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If You Can’t Believe the Auditors . . . .

The U.S. General Accounting Office released a report (requires Adobe) today in which they “substantiated” allegations that auditors of the Defense Contract Audit Agency (DCAA), which is under the U.S. Department of Defense, “did not meet professional standards.” As a former auditor in the federal government, those professional standards, called generally accepted government auditing standards, or GAGAS, are the holy grail for auditors:

“These standards provide guidelines to help government auditors maintain competence, integrity, objectivity, and independence in their work.”

As GAO notes, DCAA “plays a critical role in DOD contractor oversight by providing auditing, accounting, and financial advisory services in connection with the negotiation, administration, and settlement of contracts and subcontracts. DCAA also performs audit services for other federal agencies, as requested, on a fee-for-service basis.”

In the report, GAO began their conclusions on page 65 by saying:

“In the cases we investigated, pressure from the contracting community and buying commands for favorable opinions to support contract negotiations impaired the independence of three audits involving two of the five largest government contractors. In addition, DCAA management pressure to (1) complete audit work on time in order to meet performance metrics and (2) report favorable opinions so that work could be reduced on future audits and contractors could be approved for direct-billing privileges led the three DCAA (field audit offices) to take inappropriate short cuts— ultimately resulting in noncompliance with GAGAS and internal DCAA (Contract Audit Manual) guidance.”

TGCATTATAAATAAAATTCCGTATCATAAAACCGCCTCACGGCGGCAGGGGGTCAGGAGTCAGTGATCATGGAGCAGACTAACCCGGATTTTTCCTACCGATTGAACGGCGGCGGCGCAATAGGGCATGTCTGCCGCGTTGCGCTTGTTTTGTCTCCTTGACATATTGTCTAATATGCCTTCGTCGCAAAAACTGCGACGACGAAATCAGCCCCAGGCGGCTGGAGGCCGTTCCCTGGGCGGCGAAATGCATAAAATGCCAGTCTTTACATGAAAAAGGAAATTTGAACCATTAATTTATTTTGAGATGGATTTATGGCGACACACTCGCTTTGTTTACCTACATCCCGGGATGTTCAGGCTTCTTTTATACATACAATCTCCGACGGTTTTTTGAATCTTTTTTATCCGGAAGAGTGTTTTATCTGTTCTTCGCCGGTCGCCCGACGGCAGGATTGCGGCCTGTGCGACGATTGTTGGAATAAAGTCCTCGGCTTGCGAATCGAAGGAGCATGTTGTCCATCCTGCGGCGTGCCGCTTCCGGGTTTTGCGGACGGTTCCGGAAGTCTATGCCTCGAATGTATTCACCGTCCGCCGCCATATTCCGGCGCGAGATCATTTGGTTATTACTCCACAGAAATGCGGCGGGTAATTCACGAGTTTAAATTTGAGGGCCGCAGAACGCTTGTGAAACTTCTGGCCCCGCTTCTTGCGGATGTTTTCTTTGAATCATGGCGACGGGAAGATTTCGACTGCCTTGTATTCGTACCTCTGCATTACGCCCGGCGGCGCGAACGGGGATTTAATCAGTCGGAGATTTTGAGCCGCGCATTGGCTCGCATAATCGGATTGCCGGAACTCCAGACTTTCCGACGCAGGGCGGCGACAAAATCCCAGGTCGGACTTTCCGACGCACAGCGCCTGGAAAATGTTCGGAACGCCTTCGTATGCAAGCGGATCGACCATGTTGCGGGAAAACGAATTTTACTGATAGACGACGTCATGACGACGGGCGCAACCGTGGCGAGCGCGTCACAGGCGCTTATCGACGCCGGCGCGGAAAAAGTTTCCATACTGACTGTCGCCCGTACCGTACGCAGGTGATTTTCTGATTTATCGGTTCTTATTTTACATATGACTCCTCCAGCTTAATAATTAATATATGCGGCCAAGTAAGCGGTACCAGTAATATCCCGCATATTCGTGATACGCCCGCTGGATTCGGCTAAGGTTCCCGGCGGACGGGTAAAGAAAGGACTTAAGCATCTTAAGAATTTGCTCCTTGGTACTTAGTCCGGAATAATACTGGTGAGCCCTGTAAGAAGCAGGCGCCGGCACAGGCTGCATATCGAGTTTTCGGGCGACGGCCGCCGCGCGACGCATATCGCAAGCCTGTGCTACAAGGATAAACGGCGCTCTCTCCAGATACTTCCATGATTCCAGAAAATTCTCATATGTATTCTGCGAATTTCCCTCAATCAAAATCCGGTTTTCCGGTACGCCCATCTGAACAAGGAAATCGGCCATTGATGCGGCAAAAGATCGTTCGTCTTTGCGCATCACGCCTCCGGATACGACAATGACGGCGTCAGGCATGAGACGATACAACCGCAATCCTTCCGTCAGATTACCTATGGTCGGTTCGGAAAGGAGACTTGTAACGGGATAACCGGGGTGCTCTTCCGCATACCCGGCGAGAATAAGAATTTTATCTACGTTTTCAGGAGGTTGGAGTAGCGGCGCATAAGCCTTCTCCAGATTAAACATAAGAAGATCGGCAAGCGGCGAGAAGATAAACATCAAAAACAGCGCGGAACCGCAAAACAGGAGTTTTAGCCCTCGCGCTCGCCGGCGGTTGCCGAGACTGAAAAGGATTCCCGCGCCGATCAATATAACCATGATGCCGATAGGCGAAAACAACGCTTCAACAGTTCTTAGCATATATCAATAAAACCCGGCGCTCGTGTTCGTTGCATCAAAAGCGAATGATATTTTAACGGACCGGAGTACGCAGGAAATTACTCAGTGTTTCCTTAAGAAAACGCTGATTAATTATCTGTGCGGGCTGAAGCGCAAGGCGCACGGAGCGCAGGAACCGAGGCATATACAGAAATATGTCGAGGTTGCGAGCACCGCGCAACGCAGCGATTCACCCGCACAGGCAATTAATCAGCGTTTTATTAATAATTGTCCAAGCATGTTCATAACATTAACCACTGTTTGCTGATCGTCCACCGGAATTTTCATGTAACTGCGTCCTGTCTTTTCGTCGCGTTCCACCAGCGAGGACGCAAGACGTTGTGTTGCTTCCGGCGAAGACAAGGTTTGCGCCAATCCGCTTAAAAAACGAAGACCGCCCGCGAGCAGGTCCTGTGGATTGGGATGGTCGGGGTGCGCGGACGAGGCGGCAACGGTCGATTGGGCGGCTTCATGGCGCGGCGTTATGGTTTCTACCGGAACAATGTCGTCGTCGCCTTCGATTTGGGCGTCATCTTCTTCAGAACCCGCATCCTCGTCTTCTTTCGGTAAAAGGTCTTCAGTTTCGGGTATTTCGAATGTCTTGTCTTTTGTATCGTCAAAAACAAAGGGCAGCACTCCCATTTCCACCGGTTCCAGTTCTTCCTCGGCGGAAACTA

If you prefer the journalism versions of the report, the Washington Post weighed in first, followed by Forbes magazine although several other news sources have since posted stories at Google. Seems a few people at DCAA deserve time in the pokey.


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